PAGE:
Volunteers light up the fields

Submitted by Patti De La O

One by one over the past several years, the lights over Fortuna's Newburg Park baseball fields have gone dark. Thirty-two of the 82 lights illuminating two baseball fields had quit, leaving Fortuna's Babe Ruth, American Legion, and high school teams to play in dim light. In 2012, baseball volunteers decided that the time had come to do something. In three long days of March, the volunteers repaired the lights, but it wasn't easy.

If asked "how many baseball volunteers does it take to screw in a light bulb?" the answer is at least four, two on the ground, and two in the air. There are 14 light poles on the two fields, each 60-65 feet high. Each pole contains between four and seven lights. Each light fixture weighs over 50 pounds and consists of a power box, a cone-shaped reflector, a light bulb, and a lens. Much of the work requires an electrician, so a baseball dad/electrician was procured.

Lighting up a baseball field is complicated. The lights have to be aimed at predetermined spots on the field. If not, the players could be blinded and the ball may appear to skip through the air. An engineered aiming diagram for each field was provided for free by Lithonia Lighting, a national company. Replacement bulbs and technical assistance came from Fortuna's own Springville Safety and Supply.

Volunteers Ron Brown, Marcus De La O, Lewis McCrigler, Steve Highes, Dan Collings, and Tom Janowski, chose a sunny (but very windy) weekend to replace the lights. In order to complete the task, the volunteers needed to rent a boom lift. The boom lift is a great tool in good weather, but on a windy day at 60 feet in the air, it is very challenging.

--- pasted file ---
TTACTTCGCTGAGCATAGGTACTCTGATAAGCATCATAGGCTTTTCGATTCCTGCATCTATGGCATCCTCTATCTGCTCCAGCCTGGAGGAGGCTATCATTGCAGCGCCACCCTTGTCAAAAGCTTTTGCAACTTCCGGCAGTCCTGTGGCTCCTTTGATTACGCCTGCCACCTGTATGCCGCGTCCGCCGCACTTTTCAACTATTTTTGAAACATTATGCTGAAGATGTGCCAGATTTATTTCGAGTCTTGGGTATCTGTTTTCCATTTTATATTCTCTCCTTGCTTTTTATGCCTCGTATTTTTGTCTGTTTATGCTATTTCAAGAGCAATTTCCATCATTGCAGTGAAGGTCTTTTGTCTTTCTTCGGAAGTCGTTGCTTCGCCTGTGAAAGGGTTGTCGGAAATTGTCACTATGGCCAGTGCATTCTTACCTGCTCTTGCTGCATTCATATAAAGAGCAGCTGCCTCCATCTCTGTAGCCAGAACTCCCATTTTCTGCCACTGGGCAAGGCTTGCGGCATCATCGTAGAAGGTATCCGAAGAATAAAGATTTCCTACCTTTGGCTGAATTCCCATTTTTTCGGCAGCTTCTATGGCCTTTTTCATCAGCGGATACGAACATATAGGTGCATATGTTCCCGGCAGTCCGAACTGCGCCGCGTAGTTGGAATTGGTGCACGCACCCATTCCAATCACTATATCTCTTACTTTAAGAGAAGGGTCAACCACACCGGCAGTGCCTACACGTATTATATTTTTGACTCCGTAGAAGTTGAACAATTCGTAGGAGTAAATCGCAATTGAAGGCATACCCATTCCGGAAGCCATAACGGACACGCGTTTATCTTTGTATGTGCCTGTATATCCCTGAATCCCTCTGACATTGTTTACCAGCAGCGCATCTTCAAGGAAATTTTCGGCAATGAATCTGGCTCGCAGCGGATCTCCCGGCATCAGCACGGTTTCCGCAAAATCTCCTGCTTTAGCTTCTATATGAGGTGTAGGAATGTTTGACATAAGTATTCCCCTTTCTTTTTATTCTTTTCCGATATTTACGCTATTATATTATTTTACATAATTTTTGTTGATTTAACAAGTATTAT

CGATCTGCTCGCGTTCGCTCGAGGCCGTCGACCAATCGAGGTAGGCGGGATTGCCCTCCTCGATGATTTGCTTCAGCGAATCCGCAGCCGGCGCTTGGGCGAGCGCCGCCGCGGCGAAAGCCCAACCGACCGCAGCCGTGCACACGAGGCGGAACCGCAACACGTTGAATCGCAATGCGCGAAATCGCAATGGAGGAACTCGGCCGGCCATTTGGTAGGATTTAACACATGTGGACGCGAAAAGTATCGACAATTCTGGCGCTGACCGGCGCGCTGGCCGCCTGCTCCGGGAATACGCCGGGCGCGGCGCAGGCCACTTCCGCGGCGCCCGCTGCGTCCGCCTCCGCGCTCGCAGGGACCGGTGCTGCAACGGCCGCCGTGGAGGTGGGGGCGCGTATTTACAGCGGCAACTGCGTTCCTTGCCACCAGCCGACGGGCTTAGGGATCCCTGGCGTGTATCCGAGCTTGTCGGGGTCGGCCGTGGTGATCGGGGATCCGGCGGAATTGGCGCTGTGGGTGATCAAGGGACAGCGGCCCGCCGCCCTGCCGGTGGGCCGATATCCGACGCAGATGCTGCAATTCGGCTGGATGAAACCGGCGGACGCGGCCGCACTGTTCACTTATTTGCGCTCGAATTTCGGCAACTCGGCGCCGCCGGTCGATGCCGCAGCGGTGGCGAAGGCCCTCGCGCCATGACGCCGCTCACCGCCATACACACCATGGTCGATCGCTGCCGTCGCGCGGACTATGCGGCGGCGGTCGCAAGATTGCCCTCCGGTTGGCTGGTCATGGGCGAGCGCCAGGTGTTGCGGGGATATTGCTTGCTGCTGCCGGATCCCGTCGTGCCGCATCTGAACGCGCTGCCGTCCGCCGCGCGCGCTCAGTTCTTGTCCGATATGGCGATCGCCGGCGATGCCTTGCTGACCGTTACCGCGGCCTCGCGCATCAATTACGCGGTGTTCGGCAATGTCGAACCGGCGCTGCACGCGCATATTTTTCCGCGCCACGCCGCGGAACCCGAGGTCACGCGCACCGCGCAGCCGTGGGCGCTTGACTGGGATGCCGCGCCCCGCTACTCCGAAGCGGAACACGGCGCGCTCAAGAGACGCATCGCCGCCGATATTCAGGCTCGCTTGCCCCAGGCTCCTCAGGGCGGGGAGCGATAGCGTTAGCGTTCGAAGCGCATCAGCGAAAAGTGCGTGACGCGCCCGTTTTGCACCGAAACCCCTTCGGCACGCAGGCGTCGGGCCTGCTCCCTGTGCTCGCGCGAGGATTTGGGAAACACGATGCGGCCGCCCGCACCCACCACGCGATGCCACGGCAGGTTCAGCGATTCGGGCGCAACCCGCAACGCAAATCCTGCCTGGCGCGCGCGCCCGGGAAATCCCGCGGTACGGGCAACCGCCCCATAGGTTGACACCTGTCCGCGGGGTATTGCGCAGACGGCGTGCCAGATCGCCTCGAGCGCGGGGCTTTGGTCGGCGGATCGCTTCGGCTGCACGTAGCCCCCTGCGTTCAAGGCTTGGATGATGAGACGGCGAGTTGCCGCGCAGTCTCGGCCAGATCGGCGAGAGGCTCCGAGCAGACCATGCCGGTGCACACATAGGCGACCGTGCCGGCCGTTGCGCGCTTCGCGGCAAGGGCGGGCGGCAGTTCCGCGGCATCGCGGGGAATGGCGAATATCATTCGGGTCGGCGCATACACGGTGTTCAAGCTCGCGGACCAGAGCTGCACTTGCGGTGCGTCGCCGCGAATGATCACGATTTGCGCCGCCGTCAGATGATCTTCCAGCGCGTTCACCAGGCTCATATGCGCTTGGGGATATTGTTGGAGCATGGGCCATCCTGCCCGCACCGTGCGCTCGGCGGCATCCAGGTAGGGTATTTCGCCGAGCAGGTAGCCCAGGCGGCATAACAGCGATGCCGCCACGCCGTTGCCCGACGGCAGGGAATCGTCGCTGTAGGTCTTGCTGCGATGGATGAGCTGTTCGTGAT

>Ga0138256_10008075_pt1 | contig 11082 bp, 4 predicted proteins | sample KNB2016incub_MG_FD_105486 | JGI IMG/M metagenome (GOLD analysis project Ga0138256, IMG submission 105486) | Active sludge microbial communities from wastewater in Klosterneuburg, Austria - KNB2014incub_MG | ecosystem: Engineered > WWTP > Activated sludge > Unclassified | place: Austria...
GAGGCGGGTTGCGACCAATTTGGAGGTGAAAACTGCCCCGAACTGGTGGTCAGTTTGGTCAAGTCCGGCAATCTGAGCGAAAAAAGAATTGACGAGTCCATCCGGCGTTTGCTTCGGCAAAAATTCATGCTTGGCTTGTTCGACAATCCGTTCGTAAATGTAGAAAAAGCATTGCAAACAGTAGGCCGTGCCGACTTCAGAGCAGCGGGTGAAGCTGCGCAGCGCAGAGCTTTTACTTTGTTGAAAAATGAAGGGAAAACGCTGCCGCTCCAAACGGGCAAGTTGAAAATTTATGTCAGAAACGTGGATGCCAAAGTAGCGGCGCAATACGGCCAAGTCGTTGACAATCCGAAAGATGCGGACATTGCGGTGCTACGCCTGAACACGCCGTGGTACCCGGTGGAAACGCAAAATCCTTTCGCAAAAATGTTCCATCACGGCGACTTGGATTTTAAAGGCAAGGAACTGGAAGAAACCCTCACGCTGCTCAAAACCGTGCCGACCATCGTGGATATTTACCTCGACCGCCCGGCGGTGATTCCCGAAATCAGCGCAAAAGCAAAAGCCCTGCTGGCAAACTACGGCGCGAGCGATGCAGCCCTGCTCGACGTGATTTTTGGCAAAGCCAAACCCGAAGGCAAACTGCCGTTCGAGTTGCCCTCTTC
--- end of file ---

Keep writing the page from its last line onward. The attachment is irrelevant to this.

The lights themselves also presented their own set of challenges. Many of them are over 10 years old. The bolts and rings that hold the lenses to the reflectors were corroded and often just fell apart in their hands. Many of the power boxes were also corroded and needed replacing. A single box costs more than $500, so the group had to rely on their inner MacGyver and jury rig old parts.

The group persevered, however, and the fields are now lit up spectacularly. "We can't wait for the first night game!" the group exclaimed. Although most of the men no longer have kids playing local ball, they love the game and want the community to be able to enjoy the fields the way they are intended.

The group encourages the community to come out and support local baseball. Fortuna High, American Legion, and the Babe Ruth League all play at Newburg Park. See you there!

Submitted photo

Volunteers repair the lights at Fortuna's Newburg Park.

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